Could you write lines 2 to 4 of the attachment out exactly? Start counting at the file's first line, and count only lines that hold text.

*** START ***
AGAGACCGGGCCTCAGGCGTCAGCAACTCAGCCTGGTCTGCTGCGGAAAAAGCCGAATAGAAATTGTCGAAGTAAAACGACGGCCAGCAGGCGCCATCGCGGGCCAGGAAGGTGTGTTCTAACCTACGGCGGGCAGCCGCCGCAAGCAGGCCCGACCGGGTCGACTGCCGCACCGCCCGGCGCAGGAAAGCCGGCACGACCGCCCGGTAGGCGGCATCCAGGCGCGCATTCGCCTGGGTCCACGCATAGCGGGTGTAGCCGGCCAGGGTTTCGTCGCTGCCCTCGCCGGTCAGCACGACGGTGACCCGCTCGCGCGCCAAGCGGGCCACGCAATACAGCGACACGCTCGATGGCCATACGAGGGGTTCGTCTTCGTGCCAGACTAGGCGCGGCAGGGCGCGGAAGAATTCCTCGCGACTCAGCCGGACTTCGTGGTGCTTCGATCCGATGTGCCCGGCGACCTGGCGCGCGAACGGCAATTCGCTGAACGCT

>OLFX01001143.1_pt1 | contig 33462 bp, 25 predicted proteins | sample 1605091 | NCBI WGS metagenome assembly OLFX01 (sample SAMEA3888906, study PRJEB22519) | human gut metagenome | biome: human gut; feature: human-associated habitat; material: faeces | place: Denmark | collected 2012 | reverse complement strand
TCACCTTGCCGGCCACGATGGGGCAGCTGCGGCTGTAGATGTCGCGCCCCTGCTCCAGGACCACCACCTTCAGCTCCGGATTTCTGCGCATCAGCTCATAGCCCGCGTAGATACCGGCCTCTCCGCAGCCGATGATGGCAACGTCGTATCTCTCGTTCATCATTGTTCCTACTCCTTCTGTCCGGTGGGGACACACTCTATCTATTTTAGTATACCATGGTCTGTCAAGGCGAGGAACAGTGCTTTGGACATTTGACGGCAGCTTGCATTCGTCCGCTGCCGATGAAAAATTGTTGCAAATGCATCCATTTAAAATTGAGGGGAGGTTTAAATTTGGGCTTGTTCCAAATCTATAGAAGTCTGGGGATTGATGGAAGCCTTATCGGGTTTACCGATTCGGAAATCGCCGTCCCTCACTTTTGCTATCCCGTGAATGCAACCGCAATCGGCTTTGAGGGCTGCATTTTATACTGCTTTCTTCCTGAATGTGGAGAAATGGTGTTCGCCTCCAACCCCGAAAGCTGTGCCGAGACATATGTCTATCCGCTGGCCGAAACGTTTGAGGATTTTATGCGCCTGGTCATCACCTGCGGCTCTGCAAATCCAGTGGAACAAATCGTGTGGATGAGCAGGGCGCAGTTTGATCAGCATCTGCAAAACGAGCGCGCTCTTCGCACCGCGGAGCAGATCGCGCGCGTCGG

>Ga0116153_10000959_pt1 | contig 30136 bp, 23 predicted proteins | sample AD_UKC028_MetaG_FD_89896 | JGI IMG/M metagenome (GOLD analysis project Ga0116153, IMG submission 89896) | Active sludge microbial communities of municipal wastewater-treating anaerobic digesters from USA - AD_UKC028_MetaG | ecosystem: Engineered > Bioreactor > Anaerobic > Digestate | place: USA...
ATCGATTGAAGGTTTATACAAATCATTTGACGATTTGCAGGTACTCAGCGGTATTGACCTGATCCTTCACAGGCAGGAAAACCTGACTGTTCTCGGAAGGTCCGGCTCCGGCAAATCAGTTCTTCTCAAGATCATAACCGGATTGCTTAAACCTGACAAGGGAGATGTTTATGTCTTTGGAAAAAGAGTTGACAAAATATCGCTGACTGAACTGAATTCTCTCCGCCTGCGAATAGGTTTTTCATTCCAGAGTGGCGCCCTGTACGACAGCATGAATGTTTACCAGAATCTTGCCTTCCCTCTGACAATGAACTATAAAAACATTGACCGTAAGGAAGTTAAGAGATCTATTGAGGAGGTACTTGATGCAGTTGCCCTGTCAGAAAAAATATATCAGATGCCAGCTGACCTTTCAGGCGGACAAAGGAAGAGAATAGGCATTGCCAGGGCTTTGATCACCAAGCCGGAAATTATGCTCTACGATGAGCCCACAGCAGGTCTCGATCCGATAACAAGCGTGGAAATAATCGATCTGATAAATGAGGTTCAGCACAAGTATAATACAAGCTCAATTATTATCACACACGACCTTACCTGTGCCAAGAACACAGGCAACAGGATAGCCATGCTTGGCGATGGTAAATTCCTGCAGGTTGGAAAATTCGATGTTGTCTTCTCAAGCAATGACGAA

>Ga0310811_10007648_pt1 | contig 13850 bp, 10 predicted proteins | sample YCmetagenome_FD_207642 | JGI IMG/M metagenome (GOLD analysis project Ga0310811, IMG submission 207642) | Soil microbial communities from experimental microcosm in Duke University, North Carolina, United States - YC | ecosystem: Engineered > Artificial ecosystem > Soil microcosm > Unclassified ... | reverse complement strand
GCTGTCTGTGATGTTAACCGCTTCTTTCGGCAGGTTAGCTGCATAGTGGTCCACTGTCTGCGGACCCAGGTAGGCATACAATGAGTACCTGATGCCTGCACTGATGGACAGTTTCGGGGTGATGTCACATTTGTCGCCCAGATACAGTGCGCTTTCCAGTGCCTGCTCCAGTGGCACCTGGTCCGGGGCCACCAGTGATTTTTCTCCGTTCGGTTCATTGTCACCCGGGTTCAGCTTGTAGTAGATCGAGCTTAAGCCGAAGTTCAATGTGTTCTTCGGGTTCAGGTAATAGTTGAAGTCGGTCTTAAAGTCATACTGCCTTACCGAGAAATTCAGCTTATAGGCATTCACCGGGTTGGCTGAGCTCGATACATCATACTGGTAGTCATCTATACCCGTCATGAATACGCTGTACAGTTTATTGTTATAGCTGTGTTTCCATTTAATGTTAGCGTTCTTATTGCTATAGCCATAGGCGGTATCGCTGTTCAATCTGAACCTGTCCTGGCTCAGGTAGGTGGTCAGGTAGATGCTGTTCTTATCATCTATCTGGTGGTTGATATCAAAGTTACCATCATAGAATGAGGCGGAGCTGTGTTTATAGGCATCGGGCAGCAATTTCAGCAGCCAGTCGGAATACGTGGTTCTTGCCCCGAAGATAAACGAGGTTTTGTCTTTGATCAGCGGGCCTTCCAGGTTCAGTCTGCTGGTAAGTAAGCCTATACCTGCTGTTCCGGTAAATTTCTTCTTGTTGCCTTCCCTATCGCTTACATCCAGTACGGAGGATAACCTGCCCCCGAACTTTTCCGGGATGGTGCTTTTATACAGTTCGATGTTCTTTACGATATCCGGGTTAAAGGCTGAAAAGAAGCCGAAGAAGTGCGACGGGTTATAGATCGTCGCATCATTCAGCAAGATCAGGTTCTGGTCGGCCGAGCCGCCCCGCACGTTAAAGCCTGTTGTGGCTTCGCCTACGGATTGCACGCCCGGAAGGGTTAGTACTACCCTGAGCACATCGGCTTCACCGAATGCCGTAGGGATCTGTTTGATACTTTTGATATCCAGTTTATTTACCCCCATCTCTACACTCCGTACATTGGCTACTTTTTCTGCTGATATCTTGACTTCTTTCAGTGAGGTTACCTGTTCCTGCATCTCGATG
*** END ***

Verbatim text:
>OLFX01001143.1_pt1 | contig 33462 bp, 25 predicted proteins | sample 1605091 | NCBI WGS metagenome assembly OLFX01 (sample SAMEA3888906, study PRJEB22519) | human gut metagenome | biome: human gut; feature: human-associated habitat; material: faeces | place: Denmark | collected 2012 | reverse complement strand
TCACCTTGCCGGCCACGATGGGGCAGCTGCGGCTGTAGATGTCGCGCCCCTGCTCCAGGACCACCACCTTCAGCTCCGGATTTCTGCGCATCAGCTCATAGCCCGCGTAGATACCGGCCTCTCCGCAGCCGATGATGGCAACGTCGTATCTCTCGTTCATCATTGTTCCTACTCCTTCTGTCCGGTGGGGACACACTCTATCTATTTTAGTATACCATGGTCTGTCAAGGCGAGGAACAGTGCTTTGGACATTTGACGGCAGCTTGCATTCGTCCGCTGCCGATGAAAAATTGTTGCAAATGCATCCATTTAAAATTGAGGGGAGGTTTAAATTTGGGCTTGTTCCAAATCTATAGAAGTCTGGGGATTGATGGAAGCCTTATCGGGTTTACCGATTCGGAAATCGCCGTCCCTCACTTTTGCTATCCCGTGAATGCAACCGCAATCGGCTTTGAGGGCTGCATTTTATACTGCTTTCTTCCTGAATGTGGAGAAATGGTGTTCGCCTCCAACCCCGAAAGCTGTGCCGAGACATATGTCTATCCGCTGGCCGAAACGTTTGAGGATTTTATGCGCCTGGTCATCACCTGCGGCTCTGCAAATCCAGTGGAACAAATCGTGTGGATGAGCAGGGCGCAGTTTGATCAGCATCTGCAAAACGAGCGCGCTCTTCGCACCGCGGAGCAGATCGCGCGCGTCGG

>Ga0116153_10000959_pt1 | contig 30136 bp, 23 predicted proteins | sample AD_UKC028_MetaG_FD_89896 | JGI IMG/M metagenome (GOLD analysis project Ga0116153, IMG submission 89896) | Active sludge microbial communities of municipal wastewater-treating anaerobic digesters from USA - AD_UKC028_MetaG | ecosystem: Engineered > Bioreactor > Anaerobic > Digestate | place: USA...